Fulton Lane Inn couldn’t have been a better choice. Located on lower King, we were never more than a 5-20 minute walk to all the bars and restaurants. The rooms are spacious, beautifully outfitted and in immaculate condition, with charming staff and a very happy complimentary wine and cheese hour (pimento cheese, y’all?).

Now you know where to eat in Charleston, follow my guide on what to do here.

Escape from New York: Four Days in Charleston


King St

As we settle into cooler weather, October is the perfect month to escape from New York for a long weekend getaway. Did I mention it’s only a 2-hour flight from NYC? We’d heard so many great things about Charleston so we headed south with our wonderful friends L + M for four nights of what we do best: eat, drink and eat and drink some more.


Rainbow Row

We fell in love with Charleston and could easily have spent a week there, but we managed to hit that sweet spot of doing a lot while also have a relaxing vacation. We also managed to eat a lot, which you can read about here. From its endless blue skies, warm weather, and gorgeous architecture, to the friendly locals and Southern charm oozing out of every cobblestone alley, it’s easy to understand why Charleston keeps being voted the number one city in the U.S. Here’s how to spend four days in Charleston…


Callie’s Hot Little Biscuit

Chefs’ Kitchen Tour with Hoon Calhoun
Having worked in food, it’s easy to become jaded by chefs and the restaurant scene. But our guide, the irrepressible Hoon Calhoun, introduced us to Charleston’s culinary gems, some of which were on our radar, some completely new to us, and we were bowled over.

We stopped at Glazed for some of the best donuts I’d ever had (we went back the next day for more), The Macintosh for delicious morcilla, cute-as-pie Callie’s Hot Little Biscuits for, yep, biscuits, Indaco to watch fresh pasta being made (and where on our last night, we had the most memorable meal of the trip; more on that here) and finally a wonderful lunch at Prohibition, where Chef Stephen Thompson prepared for us roasted oysters, rabbit roulette and chicken lettuce cups with paella rice.


King St

But honestly, Hoon could have taken us to Subway and made the experience magical. We had an absolute hoot with Hoon. Find whatever tour he is doing while you are there and book it. And at $50 pp, it’s a steal.

Afternoon drinks at the Pavilion Bar
Since late-October in Charleston is essentially heaven on earth with daily temps around 84, we had to appease the weather gods by partaking in rooftop drinks. With lovely views of Cooper River, and the city’s many church spires, this is the perfect place for a pre-dinner Sweet Tea Martini.


Botany Bay salt

Saturday morning at Charleston Farmers Market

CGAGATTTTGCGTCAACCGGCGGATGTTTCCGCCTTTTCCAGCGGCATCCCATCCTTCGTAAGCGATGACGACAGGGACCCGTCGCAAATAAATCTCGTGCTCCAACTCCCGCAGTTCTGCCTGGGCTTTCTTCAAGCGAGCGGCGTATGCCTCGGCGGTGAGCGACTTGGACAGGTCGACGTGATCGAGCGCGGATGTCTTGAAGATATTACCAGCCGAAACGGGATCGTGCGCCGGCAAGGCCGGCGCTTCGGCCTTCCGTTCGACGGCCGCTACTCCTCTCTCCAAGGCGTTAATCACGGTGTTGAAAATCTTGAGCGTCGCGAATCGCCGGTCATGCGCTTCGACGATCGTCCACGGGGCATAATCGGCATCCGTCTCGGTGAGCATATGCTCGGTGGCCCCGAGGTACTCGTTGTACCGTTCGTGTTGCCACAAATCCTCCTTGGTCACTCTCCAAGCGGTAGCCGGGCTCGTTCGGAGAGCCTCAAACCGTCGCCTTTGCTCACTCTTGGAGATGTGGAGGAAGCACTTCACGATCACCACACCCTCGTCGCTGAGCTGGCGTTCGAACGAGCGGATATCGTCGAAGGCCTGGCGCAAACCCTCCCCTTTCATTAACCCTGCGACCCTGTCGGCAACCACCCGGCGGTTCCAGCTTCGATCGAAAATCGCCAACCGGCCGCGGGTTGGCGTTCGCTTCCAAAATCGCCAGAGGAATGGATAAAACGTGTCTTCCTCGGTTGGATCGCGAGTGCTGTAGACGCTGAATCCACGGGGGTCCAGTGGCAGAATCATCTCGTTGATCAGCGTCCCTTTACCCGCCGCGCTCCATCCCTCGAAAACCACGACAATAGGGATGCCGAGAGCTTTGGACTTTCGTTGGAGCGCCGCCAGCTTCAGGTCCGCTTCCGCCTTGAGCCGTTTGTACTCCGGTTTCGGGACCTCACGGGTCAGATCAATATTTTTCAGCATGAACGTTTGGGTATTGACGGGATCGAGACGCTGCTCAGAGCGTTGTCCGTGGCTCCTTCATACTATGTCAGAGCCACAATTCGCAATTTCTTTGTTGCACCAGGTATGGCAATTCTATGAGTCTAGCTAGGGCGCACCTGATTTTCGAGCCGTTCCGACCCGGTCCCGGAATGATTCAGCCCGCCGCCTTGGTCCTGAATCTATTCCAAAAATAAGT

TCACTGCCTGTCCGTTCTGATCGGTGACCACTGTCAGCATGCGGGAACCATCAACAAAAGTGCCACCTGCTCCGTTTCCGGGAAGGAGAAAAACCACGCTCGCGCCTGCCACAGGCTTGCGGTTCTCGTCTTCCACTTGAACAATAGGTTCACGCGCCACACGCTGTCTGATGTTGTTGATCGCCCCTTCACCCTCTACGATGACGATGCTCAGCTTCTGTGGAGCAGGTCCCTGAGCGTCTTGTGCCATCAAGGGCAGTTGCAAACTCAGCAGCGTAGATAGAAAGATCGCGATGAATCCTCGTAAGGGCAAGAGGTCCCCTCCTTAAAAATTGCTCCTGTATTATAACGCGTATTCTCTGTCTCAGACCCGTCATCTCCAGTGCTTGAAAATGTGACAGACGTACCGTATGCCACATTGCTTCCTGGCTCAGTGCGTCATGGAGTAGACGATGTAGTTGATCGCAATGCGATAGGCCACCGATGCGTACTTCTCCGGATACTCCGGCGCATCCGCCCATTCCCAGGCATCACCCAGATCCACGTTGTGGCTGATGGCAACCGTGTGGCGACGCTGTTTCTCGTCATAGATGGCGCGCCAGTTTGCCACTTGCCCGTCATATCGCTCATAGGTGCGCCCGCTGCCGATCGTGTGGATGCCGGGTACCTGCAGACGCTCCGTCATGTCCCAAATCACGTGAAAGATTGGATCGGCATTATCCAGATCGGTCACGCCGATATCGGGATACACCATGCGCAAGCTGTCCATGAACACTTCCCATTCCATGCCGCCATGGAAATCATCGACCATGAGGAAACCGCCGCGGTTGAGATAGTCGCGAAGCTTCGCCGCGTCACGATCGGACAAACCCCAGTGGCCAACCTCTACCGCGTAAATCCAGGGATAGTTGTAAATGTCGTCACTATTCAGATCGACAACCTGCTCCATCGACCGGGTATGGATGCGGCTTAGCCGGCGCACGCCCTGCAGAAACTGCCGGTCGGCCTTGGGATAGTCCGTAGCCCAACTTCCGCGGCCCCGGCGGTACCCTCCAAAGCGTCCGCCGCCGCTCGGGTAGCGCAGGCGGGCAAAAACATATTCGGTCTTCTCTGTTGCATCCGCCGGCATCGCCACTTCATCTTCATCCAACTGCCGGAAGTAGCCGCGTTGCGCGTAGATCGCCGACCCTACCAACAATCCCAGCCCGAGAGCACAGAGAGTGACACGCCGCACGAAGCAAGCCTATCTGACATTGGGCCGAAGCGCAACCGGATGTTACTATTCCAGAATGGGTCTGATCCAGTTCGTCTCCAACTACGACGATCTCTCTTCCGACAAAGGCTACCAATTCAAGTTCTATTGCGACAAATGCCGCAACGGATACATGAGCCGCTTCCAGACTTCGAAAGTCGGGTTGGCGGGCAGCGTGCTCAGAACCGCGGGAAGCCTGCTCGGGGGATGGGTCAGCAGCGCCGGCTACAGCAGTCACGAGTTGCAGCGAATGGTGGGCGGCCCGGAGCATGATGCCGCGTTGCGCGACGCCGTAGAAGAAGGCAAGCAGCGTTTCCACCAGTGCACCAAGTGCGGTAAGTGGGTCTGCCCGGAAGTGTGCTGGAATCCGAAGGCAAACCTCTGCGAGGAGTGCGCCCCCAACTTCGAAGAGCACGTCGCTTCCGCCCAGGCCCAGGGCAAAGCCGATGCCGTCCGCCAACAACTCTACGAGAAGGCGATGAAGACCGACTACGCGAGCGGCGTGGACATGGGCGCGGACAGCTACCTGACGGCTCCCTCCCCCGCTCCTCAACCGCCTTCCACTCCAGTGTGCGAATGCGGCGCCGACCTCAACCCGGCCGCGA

Start the weekend with an amble through Marion Square and this incredible farmers market with both fresh produce and food stands. Come hungry, because this is home to the best fried chicken in the city. Yardbirds nails the flaky crust-juicy meat Southern-style fried chicken that we haven’t found in NYC despite fried chicken being the new black.

We also picked up Anson Mills Carolina gold rice, Botany Bay sea salt (amazing texture), Silver Queen corn and other local treats (all which went into my gumbo, see below).


Charleston Cooks’ chicken and sausage gumbo

Charleston Cooks Lowcountry Cooking Demonstration
This 2-hour cooking demonstration was the perfect introduction to Lowcountry cuisine. Our gorgeous instructor, Victoria Frank, made the most delectable chicken, sausage and okra gumbo, and butterscotch pie – so good, my dessert-averse hubs licked his plate clean. I couldn’t stop thinking of that gumbo, so the night we came home I had to make it and it tasted just like hers. Can’t wait to read Victoria’s upcoming novel and cookbook.


Middleton Place Reflection Pool

Middleton Place Plantation
On one hand, the plantations, 30 minutes’ drive from downtown Charleston, are some of the most stunning landscaped gardens you’ll come across, and make for a lovely afternoon stroll. On the other, they were built by seven generations of slaves, toiling its rice, cotton and indigo fields. It’s hard to reconcile the two emotions. The house tour is a must, especially the heartbreakingly beautiful embroidered cotton sack.


25 Queen St

Be the flaneur
Charleston is made for walking, from King St’s shops and galleries, to Queen St’s collection of colorful doors, windows and cobblestone alleys.  The perfect afternoon stroll starts in the waterfront park along Cooper River with views of the New Cooper River Bridge, then down by vibrant Rainbow Row, along the Battery with its spectacular multi-million dollar mansions, and up Meeting St. It’s impossible to take a bad photo in Charleston, this city is just too picturesque.